The Vermont Senate Finance Committee on Thursday approved a $2 overnight occupancy fee, defying Republican Gov. Phil Scott’s request for no new taxes and fees this year.

In the final hours leading up to the Vermont House’s pending vote on a contested state budget plan, the Senate Committee on Finance just upped the political ante.

Committee members, led by Chairwoman Sen. Ann Cummings, D-Washington, voted 5-1-1 to raise $7.2 million from a $2 per-night occupancy fee on lodging. The fee is being proposed to help narrow what began as a $72 million dollar budget gap.

The vote came as the governor has been wrangling with House members over his repeated requests for no new taxes and fees.

“Vermonters would share the actual burden of this tax increase as it will impact the cost of weddings, special events, overnight stays, and more,” Scott said Friday in a statement.

Vermont’s family-owned inns, according to Scott, are fighting to keep their doors open, especially as inexpensive Airbnb options are on the rise in resort areas such as Stowe and Killington. They also face pressure from the Green Mountain State’s variable weather and a business-unfriendly permitting process.

“This tax will unnecessarily increase the cost of hotel and motel stays, straining our tourism sector, which contributes $2.5 billion to our economy annually,” Scott said. [snip]

Rob Roper, president of the Ethan Allen Institute, a free-market think tank, blasted the Senate Finance Committee vote. “It’s colossally stupid. How about a tax on maple syrup next?” he said.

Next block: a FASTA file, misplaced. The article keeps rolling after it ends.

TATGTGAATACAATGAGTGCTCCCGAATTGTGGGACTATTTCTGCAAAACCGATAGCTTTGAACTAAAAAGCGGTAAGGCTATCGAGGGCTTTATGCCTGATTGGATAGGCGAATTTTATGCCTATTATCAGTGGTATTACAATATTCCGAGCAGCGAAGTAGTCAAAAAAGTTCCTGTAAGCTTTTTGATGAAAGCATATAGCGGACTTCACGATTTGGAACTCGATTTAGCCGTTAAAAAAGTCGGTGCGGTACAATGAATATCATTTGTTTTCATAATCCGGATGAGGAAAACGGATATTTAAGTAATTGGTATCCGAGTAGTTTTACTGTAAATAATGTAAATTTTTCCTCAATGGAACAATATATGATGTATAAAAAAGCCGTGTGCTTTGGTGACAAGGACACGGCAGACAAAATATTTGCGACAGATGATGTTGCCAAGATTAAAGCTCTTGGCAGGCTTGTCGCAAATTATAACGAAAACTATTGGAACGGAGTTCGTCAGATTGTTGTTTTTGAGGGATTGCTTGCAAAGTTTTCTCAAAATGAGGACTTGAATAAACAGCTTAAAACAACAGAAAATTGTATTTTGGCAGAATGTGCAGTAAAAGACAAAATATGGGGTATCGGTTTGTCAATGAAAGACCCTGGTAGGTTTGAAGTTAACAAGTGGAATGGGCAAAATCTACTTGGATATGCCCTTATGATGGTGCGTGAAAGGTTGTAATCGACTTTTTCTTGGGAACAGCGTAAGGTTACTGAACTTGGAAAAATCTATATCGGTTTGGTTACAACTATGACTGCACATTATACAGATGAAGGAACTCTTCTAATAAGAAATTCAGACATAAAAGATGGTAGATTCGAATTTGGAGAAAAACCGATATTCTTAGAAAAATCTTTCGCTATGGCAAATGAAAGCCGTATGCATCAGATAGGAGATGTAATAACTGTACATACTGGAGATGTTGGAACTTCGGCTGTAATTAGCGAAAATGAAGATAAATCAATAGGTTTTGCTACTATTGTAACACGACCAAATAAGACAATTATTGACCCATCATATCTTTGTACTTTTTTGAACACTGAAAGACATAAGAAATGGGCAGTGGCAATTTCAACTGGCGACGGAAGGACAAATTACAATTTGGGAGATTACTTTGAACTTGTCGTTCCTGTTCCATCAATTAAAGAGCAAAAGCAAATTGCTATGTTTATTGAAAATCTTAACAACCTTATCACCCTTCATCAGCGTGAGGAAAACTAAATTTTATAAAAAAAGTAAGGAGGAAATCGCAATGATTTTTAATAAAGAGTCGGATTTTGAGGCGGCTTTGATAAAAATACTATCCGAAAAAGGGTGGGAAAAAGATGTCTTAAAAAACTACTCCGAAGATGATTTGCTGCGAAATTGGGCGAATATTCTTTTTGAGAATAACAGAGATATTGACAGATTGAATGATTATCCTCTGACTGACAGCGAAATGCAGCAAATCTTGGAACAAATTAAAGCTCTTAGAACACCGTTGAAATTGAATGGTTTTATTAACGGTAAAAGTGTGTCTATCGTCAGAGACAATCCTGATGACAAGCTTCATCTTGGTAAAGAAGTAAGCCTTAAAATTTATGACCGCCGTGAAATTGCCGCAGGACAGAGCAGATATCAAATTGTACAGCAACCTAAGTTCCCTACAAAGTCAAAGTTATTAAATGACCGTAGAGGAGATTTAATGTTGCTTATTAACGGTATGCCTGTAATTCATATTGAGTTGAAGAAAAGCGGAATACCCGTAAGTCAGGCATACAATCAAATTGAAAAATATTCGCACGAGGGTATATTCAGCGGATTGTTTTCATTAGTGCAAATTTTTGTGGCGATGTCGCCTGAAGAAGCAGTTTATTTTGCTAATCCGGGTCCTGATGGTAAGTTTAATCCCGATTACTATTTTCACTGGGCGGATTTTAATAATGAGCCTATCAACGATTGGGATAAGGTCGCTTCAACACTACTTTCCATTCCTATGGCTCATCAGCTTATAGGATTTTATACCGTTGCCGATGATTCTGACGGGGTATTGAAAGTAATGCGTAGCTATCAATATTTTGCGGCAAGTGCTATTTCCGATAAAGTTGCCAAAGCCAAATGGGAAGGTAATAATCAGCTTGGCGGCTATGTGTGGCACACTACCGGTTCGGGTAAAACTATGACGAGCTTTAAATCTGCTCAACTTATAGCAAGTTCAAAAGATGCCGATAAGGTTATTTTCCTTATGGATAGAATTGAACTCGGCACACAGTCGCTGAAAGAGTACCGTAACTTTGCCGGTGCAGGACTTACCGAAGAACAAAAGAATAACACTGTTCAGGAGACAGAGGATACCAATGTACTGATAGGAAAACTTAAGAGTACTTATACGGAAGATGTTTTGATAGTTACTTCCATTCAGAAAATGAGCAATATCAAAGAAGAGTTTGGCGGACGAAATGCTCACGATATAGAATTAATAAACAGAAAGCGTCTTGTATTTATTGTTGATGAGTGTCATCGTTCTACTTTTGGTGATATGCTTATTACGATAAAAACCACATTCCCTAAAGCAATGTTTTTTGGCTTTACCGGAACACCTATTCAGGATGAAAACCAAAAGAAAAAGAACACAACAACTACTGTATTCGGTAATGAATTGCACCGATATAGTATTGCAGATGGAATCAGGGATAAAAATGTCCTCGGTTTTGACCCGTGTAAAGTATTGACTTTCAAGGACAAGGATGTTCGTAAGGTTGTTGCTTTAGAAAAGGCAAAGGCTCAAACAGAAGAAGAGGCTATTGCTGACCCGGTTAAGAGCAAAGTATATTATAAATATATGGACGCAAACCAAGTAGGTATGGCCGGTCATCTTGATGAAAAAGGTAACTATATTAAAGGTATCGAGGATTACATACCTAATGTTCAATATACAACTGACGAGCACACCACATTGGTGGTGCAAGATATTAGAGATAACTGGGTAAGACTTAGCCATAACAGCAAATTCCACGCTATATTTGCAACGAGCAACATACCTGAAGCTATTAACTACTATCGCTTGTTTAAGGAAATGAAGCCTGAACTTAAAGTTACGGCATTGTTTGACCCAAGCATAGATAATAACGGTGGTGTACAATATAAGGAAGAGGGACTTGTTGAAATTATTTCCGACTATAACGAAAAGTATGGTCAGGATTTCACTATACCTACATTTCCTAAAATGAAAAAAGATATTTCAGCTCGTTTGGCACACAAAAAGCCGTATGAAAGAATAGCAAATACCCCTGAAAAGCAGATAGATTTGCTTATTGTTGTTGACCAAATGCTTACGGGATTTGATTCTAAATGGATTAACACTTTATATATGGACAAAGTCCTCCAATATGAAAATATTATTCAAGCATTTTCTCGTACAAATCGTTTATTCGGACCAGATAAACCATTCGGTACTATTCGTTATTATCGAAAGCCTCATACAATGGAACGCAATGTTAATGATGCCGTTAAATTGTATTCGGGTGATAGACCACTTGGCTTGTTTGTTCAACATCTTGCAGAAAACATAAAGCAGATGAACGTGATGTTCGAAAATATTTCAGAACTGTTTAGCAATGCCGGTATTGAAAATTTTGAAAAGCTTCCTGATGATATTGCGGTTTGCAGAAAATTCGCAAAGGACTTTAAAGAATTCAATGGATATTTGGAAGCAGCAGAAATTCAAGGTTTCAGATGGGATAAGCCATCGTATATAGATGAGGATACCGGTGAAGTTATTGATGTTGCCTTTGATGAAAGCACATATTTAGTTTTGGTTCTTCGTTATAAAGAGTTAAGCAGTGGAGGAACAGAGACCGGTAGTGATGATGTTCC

Scott suggested that Senate leaders were playing politics since committee members added the $2 fee requirement to two Senate bills (S.99 and S.100) promoting affordable housing and development projects crafted to grow the state economy.

“This legislation had tripartisan support, with broad recognition of the need to make housing more affordable across the entire housing continuum,” Scott said.

Rebecca Kelley, the governor’s spokeswoman, also criticized the move, reiterating that “Gov. Scott has made absolutely clear he will not support new taxes and fees that make Vermont less affordable.”Rob Roper, president of the Ethan Allen Institute, a free-market think tank, blasted the Senate Finance Committee vote. “It’s colossally stupid. How about a tax on maple syrup next?” he said.

Scott suggested that Senate leaders were playing politics since committee members added the $2 fee requirement to two Senate bills (S.99 and S.100) promoting affordable housing and development projects crafted to grow the state economy.

“This legislation had tripartisan support, with broad recognition of the need to make housing more affordable across the entire housing continuum,” Scott said.

Rebecca Kelley, the governor’s spokeswoman, also criticized the move, reiterating that “Gov. Scott has made absolutely clear he will not support new taxes and fees that make Vermont less affordable.”

In Vermont, a room costing $165/night has the additional 9% R&M tax of $14.85 now and if the Legislature has it’s way one will pay an additional $2 more per night. Now the night’s stay costs $181.85. That’s not counting what it costs to get to Vermont, travel around an eat while there. Why go, when there are less expensive places and you don’t have to support a Proggy anti-American belief system.

An epidemic of stupidity